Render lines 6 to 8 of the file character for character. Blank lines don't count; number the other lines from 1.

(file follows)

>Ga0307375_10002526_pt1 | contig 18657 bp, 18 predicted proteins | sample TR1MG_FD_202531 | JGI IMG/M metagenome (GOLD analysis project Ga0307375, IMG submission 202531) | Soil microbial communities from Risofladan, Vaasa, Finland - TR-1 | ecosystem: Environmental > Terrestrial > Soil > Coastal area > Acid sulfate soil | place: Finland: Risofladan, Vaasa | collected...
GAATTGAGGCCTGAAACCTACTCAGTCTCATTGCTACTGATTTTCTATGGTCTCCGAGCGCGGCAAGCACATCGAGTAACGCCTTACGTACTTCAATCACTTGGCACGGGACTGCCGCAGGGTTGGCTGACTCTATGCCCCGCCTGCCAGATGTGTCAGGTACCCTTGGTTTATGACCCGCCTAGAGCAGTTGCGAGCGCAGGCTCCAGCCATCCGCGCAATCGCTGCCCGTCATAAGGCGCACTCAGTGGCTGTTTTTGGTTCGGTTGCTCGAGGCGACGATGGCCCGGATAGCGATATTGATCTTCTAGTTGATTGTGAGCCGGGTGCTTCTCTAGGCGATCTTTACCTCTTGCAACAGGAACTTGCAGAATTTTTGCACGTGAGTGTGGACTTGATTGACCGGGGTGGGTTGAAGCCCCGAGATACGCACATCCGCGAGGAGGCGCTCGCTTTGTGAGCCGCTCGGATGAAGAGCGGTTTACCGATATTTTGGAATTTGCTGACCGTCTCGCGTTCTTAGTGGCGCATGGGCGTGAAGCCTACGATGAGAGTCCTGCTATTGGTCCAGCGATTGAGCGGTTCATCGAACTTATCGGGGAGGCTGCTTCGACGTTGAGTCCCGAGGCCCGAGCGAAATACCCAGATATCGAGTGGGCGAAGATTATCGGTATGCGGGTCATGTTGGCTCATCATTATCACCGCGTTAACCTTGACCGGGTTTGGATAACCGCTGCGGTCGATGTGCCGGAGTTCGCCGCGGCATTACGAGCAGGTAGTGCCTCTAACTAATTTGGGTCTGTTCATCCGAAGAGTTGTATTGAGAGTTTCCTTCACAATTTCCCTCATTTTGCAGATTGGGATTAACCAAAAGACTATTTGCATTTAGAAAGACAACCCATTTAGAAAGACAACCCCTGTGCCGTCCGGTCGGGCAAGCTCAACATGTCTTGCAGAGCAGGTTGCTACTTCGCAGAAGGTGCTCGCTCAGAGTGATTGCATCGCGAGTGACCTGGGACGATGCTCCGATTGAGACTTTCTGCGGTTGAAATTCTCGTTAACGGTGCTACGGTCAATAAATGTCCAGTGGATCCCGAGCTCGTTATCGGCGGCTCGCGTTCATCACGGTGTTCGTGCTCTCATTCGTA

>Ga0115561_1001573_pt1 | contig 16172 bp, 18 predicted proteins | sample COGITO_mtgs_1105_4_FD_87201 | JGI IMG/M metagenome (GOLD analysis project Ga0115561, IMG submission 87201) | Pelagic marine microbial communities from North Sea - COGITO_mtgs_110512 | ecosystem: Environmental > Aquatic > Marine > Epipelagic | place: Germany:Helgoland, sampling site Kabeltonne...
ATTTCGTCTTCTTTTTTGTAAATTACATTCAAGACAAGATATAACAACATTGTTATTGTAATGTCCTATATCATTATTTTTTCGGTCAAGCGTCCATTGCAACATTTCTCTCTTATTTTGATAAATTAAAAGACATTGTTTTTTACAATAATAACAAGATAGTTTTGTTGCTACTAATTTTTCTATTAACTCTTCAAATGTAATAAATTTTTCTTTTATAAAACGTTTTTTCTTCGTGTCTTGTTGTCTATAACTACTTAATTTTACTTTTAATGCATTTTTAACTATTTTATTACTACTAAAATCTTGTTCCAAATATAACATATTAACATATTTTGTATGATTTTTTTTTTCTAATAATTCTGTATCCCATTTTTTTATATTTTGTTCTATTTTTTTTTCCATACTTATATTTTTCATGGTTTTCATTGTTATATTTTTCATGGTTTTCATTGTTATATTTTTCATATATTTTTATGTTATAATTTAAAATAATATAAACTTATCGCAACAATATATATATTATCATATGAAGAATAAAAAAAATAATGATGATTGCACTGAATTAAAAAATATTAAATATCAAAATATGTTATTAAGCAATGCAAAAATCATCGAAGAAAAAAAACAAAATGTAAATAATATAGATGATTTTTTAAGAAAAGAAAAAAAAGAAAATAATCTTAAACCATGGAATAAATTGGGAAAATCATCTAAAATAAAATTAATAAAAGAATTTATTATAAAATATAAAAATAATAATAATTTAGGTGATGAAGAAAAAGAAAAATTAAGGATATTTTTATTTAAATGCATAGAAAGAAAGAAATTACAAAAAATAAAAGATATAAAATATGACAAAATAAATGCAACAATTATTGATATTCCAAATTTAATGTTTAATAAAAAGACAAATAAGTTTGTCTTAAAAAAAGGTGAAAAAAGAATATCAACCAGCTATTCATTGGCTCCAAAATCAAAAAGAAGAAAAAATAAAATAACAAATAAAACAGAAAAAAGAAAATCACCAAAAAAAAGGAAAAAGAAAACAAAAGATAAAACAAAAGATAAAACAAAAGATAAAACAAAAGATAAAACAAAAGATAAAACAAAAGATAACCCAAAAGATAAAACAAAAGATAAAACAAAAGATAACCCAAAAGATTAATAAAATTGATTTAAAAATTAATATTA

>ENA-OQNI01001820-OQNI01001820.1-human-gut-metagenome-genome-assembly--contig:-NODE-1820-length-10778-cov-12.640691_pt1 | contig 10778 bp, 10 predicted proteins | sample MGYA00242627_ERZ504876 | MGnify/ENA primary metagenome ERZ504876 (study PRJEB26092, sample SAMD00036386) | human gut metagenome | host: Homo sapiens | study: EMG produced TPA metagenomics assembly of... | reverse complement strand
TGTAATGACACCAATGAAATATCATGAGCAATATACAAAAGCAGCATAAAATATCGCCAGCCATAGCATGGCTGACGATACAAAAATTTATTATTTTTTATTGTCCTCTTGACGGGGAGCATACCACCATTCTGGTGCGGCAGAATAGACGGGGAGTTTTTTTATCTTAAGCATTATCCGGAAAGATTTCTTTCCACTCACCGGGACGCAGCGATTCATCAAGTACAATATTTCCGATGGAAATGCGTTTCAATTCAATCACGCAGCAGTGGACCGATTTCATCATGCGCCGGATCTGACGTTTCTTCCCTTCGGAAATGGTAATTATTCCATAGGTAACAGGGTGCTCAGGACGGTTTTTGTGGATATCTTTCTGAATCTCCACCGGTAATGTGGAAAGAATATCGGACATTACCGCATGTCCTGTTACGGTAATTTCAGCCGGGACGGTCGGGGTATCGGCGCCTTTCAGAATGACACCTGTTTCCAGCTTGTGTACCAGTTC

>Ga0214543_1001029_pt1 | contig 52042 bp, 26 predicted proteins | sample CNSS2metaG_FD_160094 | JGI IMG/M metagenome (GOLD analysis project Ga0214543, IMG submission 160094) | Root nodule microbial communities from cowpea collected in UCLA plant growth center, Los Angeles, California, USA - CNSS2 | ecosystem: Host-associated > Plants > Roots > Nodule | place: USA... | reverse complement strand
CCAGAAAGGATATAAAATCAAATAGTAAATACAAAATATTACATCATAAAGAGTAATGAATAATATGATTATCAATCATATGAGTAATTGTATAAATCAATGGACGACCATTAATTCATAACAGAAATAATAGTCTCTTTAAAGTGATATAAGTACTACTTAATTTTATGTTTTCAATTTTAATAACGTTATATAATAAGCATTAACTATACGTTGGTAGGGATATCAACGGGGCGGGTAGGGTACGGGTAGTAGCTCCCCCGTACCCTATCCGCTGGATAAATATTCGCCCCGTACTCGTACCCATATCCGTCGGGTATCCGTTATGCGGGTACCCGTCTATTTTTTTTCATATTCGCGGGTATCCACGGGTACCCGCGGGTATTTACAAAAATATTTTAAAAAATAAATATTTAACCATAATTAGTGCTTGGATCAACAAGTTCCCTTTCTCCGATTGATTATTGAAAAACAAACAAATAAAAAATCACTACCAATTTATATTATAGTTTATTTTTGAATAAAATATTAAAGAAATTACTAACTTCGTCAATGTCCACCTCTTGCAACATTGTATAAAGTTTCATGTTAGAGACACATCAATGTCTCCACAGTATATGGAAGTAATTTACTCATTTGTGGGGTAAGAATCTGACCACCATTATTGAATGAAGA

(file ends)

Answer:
TGTAATGACACCAATGAAATATCATGAGCAATATACAAAAGCAGCATAAAATATCGCCAGCCATAGCATGGCTGACGATACAAAAATTTATTATTTTTTATTGTCCTCTTGACGGGGAGCATACCACCATTCTGGTGCGGCAGAATAGACGGGGAGTTTTTTTATCTTAAGCATTATCCGGAAAGATTTCTTTCCACTCACCGGGACGCAGCGATTCATCAAGTACAATATTTCCGATGGAAATGCGTTTCAATTCAATCACGCAGCAGTGGACCGATTTCATCATGCGCCGGATCTGACGTTTCTTCCCTTCGGAAATGGTAATTATTCCATAGGTAACAGGGTGCTCAGGACGGTTTTTGTGGATATCTTTCTGAATCTCCACCGGTAATGTGGAAAGAATATCGGACATTACCGCATGTCCTGTTACGGTAATTTCAGCCGGGACGGTCGGGGTATCGGCGCCTTTCAGAATGACACCTGTTTCCAGCTTGTGTACCAGTTC

>Ga0214543_1001029_pt1 | contig 52042 bp, 26 predicted proteins | sample CNSS2metaG_FD_160094 | JGI IMG/M metagenome (GOLD analysis project Ga0214543, IMG submission 160094) | Root nodule microbial communities from cowpea collected in UCLA plant growth center, Los Angeles, California, USA - CNSS2 | ecosystem: Host-associated > Plants > Roots > Nodule | place: USA... | reverse complement strand
CCAGAAAGGATATAAAATCAAATAGTAAATACAAAATATTACATCATAAAGAGTAATGAATAATATGATTATCAATCATATGAGTAATTGTATAAATCAATGGACGACCATTAATTCATAACAGAAATAATAGTCTCTTTAAAGTGATATAAGTACTACTTAATTTTATGTTTTCAATTTTAATAACGTTATATAATAAGCATTAACTATACGTTGGTAGGGATATCAACGGGGCGGGTAGGGTACGGGTAGTAGCTCCCCCGTACCCTATCCGCTGGATAAATATTCGCCCCGTACTCGTACCCATATCCGTCGGGTATCCGTTATGCGGGTACCCGTCTATTTTTTTTCATATTCGCGGGTATCCACGGGTACCCGCGGGTATTTACAAAAATATTTTAAAAAATAAATATTTAACCATAATTAGTGCTTGGATCAACAAGTTCCCTTTCTCCGATTGATTATTGAAAAACAAACAAATAAAAAATCACTACCAATTTATATTATAGTTTATTTTTGAATAAAATATTAAAGAAATTACTAACTTCGTCAATGTCCACCTCTTGCAACATTGTATAAAGTTTCATGTTAGAGACACATCAATGTCTCCACAGTATATGGAAGTAATTTACTCATTTGTGGGGTAAGAATCTGACCACCATTATTGAATGAAGA